Concept of Design for Manufacturability (DFM)

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Conceptof Design for Manufacturability (DFM)

DFMrefers to the proactive design of products in order to optimize allmanufacturing functions such as assembly, fabrication, shipping,procurement, tests, delivery and repair (Farmer and Harris 1984, p.267). Also, DFM plays a major role in assuring the best costs,regulatory compliance, reliability, time-to-market, customersatisfaction and safety. Early consideration of the issues relatedwith manufacturing plays a major role in shortening the productdevelopment time, ensures smooth transition from production to marketand minimizes the development costs (Farmer and Harris 1984, p. 269).

Benefitsof DFM

DFMis critical in reducing huge costs since the products can beassembled quickly from fewer parts. This ensures easier building andassembling in little time and with high level of quality. The designof parts is based on ease of commonality and fabrication with otherdesign. This encourages standardization of parts as well as maximumutilization of the purchase parts, standard design features andmodular design. As such, the designers tend to save money as they donot have to ‘re-invent the wheel’ resulting to broader productline responsive to the needs of the clients (Badeneset al. 1997, p. 404).

Accordingto research by Dr. Anderson, companies which have applied DFM haveleaped substantial profits (Badenes et al. 1997, p. 406). In thiscase, costs and time to market are reduced almost by half withconsiderable improvements in reliability, quality, serviceability,delivery, product line breadth and competitive posture. Any move toDFM should ensure that all team members involved in productdevelopment are involved. This ensures that they gain a generalunderstanding of the products manufacturing process throughexperience in multi-functional design teams and participation.Specifically, DFM should involve design of the processes to be usedin building the product. For instance, if the product is to be builtusing the standard processes, then the design team should understandthem well and design them. On the other hand, if new processes are tobe followed, design team should concurrently design new processesduring the product design (Markus and Keil 1994, p. 11).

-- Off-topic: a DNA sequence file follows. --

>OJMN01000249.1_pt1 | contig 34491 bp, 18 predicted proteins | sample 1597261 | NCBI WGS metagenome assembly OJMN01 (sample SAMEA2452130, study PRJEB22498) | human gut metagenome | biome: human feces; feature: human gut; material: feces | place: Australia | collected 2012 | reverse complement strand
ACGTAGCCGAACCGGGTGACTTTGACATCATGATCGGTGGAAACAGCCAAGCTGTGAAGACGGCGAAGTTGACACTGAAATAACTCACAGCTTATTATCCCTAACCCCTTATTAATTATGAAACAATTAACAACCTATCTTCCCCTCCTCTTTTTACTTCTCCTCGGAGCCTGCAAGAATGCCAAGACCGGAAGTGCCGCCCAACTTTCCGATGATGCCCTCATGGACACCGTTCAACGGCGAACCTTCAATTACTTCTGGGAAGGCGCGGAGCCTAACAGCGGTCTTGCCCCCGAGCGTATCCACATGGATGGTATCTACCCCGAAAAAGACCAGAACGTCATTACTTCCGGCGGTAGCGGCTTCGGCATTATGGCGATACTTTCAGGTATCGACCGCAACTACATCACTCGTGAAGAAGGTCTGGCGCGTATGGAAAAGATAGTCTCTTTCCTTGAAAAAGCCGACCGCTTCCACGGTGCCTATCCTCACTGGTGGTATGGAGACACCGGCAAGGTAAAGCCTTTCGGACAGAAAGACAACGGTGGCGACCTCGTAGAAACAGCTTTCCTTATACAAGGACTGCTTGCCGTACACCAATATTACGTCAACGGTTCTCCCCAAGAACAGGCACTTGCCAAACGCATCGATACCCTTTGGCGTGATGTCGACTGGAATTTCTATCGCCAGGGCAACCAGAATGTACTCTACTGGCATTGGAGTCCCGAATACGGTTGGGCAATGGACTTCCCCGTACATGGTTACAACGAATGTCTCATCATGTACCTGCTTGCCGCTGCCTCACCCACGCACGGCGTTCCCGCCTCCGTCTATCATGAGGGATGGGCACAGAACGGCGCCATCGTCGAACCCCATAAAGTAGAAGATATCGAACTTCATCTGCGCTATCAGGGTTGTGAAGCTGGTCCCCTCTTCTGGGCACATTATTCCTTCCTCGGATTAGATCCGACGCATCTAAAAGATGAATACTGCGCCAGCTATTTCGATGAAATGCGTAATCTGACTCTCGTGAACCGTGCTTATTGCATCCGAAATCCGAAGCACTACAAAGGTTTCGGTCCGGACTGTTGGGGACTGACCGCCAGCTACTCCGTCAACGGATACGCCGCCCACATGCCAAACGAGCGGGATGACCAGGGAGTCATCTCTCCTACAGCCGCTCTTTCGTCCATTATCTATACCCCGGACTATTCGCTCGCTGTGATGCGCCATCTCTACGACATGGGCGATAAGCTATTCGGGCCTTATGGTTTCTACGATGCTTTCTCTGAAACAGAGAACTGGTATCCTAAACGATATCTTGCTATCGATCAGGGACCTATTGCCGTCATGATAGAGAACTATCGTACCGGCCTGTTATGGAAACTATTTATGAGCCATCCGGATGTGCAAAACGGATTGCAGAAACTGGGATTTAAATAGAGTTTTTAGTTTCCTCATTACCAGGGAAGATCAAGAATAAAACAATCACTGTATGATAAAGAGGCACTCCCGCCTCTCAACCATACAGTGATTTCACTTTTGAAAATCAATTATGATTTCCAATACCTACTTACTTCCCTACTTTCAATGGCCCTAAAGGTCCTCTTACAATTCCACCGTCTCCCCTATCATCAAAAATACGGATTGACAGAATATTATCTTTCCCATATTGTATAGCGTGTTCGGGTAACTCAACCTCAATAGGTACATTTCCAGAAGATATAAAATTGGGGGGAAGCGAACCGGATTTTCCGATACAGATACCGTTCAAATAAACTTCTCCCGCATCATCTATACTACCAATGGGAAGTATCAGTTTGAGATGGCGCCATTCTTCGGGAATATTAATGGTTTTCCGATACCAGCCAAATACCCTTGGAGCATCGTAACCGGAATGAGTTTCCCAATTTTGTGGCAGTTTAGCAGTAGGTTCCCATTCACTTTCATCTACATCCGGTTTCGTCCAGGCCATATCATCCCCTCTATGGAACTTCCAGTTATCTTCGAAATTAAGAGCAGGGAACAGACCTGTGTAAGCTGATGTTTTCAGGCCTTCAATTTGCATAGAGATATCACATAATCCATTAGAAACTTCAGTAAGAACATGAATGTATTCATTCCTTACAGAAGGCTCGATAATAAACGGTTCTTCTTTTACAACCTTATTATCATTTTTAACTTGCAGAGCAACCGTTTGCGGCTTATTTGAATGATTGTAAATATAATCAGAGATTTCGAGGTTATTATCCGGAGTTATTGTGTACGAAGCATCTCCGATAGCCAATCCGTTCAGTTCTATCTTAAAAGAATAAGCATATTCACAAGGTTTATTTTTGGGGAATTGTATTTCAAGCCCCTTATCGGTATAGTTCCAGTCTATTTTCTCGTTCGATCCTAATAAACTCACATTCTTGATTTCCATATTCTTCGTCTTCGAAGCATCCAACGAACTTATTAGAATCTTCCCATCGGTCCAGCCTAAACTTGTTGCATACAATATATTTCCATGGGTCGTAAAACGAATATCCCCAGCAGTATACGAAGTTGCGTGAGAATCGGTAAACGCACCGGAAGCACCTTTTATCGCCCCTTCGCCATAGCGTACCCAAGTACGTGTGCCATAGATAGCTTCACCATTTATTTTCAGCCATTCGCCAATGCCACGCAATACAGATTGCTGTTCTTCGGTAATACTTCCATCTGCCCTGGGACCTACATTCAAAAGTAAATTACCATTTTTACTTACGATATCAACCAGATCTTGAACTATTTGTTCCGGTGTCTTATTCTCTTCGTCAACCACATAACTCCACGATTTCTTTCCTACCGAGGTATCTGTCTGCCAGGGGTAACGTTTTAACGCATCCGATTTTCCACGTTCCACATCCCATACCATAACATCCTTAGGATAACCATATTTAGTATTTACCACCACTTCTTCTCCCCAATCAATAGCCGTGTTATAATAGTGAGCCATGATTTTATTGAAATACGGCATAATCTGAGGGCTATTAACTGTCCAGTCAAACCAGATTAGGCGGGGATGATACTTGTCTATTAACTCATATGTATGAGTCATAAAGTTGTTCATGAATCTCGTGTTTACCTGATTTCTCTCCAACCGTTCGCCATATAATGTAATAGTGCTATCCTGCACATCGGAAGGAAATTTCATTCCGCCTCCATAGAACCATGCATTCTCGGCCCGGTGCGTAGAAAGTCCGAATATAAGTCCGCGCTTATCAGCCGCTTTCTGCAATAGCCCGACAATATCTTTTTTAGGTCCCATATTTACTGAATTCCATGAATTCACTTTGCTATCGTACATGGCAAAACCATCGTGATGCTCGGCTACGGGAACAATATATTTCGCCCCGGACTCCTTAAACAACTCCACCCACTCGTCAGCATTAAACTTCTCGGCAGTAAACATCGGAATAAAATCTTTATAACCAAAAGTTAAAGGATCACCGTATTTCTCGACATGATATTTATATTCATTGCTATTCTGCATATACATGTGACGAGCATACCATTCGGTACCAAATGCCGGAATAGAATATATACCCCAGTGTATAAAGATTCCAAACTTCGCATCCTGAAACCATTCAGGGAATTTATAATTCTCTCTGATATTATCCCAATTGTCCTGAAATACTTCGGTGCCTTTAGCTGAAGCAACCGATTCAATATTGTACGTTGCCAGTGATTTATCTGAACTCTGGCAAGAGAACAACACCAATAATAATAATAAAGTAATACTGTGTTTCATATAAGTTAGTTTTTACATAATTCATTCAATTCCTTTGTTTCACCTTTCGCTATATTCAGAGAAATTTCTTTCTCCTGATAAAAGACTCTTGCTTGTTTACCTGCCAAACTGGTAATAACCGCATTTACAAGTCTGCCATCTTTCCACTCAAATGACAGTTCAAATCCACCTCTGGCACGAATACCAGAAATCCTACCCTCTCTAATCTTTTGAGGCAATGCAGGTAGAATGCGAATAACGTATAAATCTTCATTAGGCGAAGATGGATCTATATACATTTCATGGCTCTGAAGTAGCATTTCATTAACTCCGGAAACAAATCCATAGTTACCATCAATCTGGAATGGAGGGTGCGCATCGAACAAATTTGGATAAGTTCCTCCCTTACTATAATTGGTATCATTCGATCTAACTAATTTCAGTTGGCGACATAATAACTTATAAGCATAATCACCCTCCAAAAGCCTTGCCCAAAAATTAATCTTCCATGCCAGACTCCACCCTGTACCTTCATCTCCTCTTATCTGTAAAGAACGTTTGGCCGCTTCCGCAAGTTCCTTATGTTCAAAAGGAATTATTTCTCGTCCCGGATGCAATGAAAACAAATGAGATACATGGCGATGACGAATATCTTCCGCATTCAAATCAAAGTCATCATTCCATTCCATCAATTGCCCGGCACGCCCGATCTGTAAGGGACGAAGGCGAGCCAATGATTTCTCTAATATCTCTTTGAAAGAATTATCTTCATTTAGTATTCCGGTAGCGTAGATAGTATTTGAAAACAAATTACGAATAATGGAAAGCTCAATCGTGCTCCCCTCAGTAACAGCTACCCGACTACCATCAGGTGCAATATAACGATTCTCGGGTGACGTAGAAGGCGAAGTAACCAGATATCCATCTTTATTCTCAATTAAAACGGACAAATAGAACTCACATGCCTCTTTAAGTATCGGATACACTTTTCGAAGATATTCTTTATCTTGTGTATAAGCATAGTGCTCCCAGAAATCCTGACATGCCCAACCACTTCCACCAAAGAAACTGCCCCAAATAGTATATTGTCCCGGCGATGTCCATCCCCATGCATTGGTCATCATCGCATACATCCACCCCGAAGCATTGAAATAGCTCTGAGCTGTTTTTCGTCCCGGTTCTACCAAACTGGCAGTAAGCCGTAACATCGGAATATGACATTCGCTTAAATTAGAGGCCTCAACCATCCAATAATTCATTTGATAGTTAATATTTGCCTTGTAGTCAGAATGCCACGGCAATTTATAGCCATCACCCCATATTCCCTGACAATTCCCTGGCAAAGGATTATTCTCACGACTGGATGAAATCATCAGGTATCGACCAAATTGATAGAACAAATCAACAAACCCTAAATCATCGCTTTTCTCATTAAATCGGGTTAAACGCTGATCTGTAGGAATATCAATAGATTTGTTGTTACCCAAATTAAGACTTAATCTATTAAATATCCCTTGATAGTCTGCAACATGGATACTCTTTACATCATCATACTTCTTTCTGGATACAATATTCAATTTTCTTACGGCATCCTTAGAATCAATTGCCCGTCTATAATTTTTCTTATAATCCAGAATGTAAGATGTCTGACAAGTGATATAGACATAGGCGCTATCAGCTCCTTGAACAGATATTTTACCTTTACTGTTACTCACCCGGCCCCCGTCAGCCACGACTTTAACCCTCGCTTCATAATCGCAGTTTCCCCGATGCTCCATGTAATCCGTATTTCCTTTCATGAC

Beforethe formulation of DFM, the product development used the motto ‘Idesigned it and you built it’. The design engineers used towork alone or in company of other design engineers within theengineering department. By then, designs were thrown over the wallleaving the manufacturing team in dilemma of either rejecting orlaunch the product that was never designed for manufacturability. Inmany cases, this delayed the launch of the product as well as thetime ramp up for attaining full production, which is the only measurethat is meaningful for time-to-market (Manivannan et al. 1989, p.153).

Developmentof products within a multifunctional team is a major avenue throughwhich the manufacturability can be assured. This involves active andearly participation of all departments ranging from manufacturing,marketing, purchasing and industrial designers amongst others. Theteam should work together to optimize on functionality, quality, easeof assembly, testability, reliability and customization (Manivannanet al. 1989, p. 155).

CostImplications of DFM

Bythe time the design of the product is complete, only 8-20% of thetotal budget is spent and by that time, the design would havedetermined 80% of the total committed cost of the product. This isbecause design determines manufacturability which in turn determinesa considerable proportion of introduction and production costs 80%of the product. Manufacturing may be unable to remove this cost onceit locks in. it is critical to note that architecture or conceptalone determines 60% of the total cost (Ngoi and Ong 1998, p. 910).

Costexpenditure of DFM

Paradoxically,the team has to make optimal use of the off-the-shelf parts torealize substantial benefits. These parts are cheap to designconsidering the related cost of design, documentation, testing,prototyping, overhead purchasing costs, testing andnon-core-competency manufacturing cost. Also, the off-the-shelf partshelp in saving time considering the design, documentation,administration, building, testing and fixing of the prototype parts(Ngoi and Ong 1998, p. 910).

DFMPrinciples

Theprinciples of DFM play a major role in helping the designer minimizethe difficulties and cost related to a manufacturing item. Theseinclude:

  1. Reduction of number of parts

Reducingthe number of parts in a product presents one of the bestopportunities for reducing the manufacturing cost since fewer partsimply less inventory, purchases, engineering and processing time. Anypart that does not meet the specifications should be eliminated(Arisset al. 2000, p. 14).

  1. Development of modular design